Remember last November, when it slowly began to dawn on us poor sap taxpayers that the hundreds of billions of dollars of public money the federal government had poured into the bailout of our failing multinational financial industry was going nowhere but into the bankers’ pockets and their corporate lockboxes?
Remember just how genuinely ticked off we were to discover there would be no trickle down and instead many financial institutions were using that federal cash to bolster their reserves in order to buy up other banks?
And remember how that $800 billion vanished with nary a trace, leaving the national economy to continue to stagnate in quiet despair, untouched by the federal largesse to the Wall Street financiers?
Well, here’s an early warning to get ready for another bout of outrage. This one will be on a smaller scale but deserves to be just as passionately felt. Our anger will be directed at the New Mexico Legislature, which has just had half a billion dollars in school and Medicaid money dumped in its lap as part of the Obama stimulus plan ... and is determinedly sitting on it.
If that worthy body of fiscal conservatives follows through with its first announced plan on what to do with that new bonanza of cash, we all ought to be standing outside the Roundhouse screaming at them until they relent.
In the version of the state budget (House Bill 2) that passed the House and was sent to the Senate, the plans are clear. According to that document, most of the new federal cash will be placed in the state’s operating reserves instead of spent.
Now I don’t know about you, but I just spent a fruitless half hour searching through all my dictionaries for any definition of “stimulus” that involves banking the cash and resisting all entreaties to put it into the economy.
This stubborn legislative “thrift” posturing is not a virtue, not a sign of character, not a leadership trait. It is just plain old fear: “Our revenue forecast is not dependable; we might not have enough money to get through the year without this cushion; we might flop if we spend the cash.”
Most of the new federal cash will be placed in the state’s operating reserves instead of spent.
All are true. None outweigh the simple truth that Congress is sending that money to us with one thought in mind: Use it. Kick-start the economy, hire people, buy stuff. And don’t, in the name of all that is just, all that is merciful, merely sit on it!
Unfortunately (I have little hope that the first announced plan will be changed by the time the budget lands on Gov. Richardson’s desk), those in control of the state’s pursestrings are intent on doing precisely that. They want that cushion to be as fluffy and bounteous as they can plump it.
They have designed a budget for next year (starting July 1) that will have 13.3 percent cash operating reserves. Those would be larger reserves than even two years ago when New Mexico was flush with oil and gas revenues. As an indication of how fat that cushion is, most bond rating services will give a governmental entity the highest rating if the government is able to maintain 5 percent cash reserves.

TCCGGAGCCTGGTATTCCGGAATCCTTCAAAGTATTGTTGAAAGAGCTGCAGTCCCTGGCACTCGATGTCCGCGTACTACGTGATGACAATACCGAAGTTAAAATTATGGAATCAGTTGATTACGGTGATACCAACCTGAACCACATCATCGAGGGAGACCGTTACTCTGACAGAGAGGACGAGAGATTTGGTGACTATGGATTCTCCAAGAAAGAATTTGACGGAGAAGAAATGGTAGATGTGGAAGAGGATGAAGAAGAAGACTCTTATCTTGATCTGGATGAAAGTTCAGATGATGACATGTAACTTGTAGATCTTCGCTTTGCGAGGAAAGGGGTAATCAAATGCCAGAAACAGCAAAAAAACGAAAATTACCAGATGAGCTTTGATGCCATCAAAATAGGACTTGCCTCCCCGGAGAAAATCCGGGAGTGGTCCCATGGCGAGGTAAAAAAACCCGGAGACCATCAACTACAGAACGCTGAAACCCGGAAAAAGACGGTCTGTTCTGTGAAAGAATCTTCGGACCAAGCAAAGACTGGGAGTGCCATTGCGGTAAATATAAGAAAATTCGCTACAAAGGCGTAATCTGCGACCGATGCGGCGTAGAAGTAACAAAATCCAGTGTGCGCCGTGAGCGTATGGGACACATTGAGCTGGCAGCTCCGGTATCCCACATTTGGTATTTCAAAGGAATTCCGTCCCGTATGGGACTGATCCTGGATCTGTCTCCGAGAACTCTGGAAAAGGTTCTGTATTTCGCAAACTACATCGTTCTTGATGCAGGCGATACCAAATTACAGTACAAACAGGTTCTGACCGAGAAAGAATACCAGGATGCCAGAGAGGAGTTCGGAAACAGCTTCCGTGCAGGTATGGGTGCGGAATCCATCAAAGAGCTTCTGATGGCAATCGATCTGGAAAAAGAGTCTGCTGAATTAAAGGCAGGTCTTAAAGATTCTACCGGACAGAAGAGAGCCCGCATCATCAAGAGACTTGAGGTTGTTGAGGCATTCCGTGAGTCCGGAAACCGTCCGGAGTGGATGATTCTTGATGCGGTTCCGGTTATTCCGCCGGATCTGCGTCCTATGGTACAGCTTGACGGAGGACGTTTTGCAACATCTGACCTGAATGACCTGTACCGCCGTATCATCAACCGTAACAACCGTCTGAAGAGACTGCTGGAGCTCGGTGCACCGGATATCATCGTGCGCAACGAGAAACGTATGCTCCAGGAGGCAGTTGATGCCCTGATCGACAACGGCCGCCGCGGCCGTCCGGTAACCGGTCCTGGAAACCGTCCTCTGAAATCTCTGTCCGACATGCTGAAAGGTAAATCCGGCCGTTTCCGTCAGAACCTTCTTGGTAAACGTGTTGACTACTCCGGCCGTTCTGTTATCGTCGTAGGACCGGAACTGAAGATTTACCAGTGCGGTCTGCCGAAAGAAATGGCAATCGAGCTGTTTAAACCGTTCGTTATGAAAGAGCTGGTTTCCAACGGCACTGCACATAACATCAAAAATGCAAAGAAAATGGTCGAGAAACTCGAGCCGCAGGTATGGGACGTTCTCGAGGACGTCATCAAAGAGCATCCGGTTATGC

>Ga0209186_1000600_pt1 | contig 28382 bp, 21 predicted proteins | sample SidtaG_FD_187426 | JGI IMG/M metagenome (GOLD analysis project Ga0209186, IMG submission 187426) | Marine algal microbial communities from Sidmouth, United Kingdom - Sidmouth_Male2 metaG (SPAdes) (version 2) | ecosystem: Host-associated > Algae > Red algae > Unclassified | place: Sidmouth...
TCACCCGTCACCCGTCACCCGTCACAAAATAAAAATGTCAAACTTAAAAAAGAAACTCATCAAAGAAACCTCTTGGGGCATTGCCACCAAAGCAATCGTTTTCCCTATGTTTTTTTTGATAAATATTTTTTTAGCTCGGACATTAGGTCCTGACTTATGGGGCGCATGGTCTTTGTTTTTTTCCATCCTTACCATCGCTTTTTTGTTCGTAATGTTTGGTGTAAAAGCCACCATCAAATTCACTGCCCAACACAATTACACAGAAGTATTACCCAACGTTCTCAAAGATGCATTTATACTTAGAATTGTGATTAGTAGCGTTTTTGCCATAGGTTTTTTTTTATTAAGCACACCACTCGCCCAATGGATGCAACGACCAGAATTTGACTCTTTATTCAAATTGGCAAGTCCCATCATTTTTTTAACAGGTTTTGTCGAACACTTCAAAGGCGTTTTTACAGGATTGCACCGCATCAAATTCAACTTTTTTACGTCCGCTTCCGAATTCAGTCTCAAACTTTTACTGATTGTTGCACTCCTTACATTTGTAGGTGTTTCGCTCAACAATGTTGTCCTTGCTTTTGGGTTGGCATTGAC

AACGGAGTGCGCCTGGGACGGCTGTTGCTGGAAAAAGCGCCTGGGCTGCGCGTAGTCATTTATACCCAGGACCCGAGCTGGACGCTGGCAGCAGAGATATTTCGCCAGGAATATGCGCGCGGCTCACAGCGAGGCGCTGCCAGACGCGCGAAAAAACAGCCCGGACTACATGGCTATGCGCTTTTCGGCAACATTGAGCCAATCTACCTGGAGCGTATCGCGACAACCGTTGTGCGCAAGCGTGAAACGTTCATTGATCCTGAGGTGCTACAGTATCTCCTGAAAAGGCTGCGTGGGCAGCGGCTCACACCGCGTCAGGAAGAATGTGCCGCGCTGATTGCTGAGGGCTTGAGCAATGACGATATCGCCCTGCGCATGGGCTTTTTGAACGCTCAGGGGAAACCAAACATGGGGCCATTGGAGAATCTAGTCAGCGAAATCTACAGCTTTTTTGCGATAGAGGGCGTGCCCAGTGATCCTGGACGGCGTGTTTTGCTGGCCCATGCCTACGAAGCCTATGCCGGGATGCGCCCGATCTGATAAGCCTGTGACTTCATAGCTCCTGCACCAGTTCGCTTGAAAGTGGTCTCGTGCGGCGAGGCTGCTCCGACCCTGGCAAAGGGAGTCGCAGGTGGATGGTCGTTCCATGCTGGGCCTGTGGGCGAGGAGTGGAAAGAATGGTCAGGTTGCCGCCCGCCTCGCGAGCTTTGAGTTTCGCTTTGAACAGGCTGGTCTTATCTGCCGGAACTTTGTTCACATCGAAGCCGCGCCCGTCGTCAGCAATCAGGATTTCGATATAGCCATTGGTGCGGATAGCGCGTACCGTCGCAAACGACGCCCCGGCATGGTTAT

What’s the difference between 13 percent reserves and 5 percent? You can figure that for a budget of $55 billion, each percentage point is worth $55 million. So I calculate that putting another 8 percentage points into the reserves amounts to $440 million being diverted from buying goods and services that are desperately needed by New Mexico if we are to have any hope of turning the economy around.
That $440 million is also the equivalent of 80 percent of the Medicaid and public education portions of our slice of the stimulus package not getting spent; getting saved for a rainier day—as if this state wasn’t already hip-deep in more trouble than we ever imagined possible.
The fear in Santa Fe over using the money for what was intended (stimulation of the economy) is puzzling ... until you remember that the biggest nightmare most of the senior legislators ever lived through was raising additional revenue in an emergency by increasing taxes. Nothing causes a cold sweat to break out on their brows faster than simply mentioning such an action.
Since the new federal money is not likely to be repeated next year, these seasoned veterans of legislative battles past prefer to treat it like an unbudgeted gift; or like found money. They appreciate it; they are willing to put it in the bank or to buy a one-time special purchase with it. What they get the shivers over is to suggest including it in the budget.
They especially don’t want to get caught counting on it.
But therein is the dilemma: The whole point of the stimulus package is to spark renewed economic activity. Hopefully, that will make further federal spending unnecessary because state tax revenues will have been improved by the next year. And that won’t happen if the federal check is stuffed under the mattress and ignored.
We generally expect a lot from our legislators. But this time, all we’re asking is to reduce the size of that cushion you’re carrying around. Start acting like local home-owned bankers instead of big-time financiers like Lehmann Brothers. Just spend the money, darn it. Put the stimulation back in the stimulus.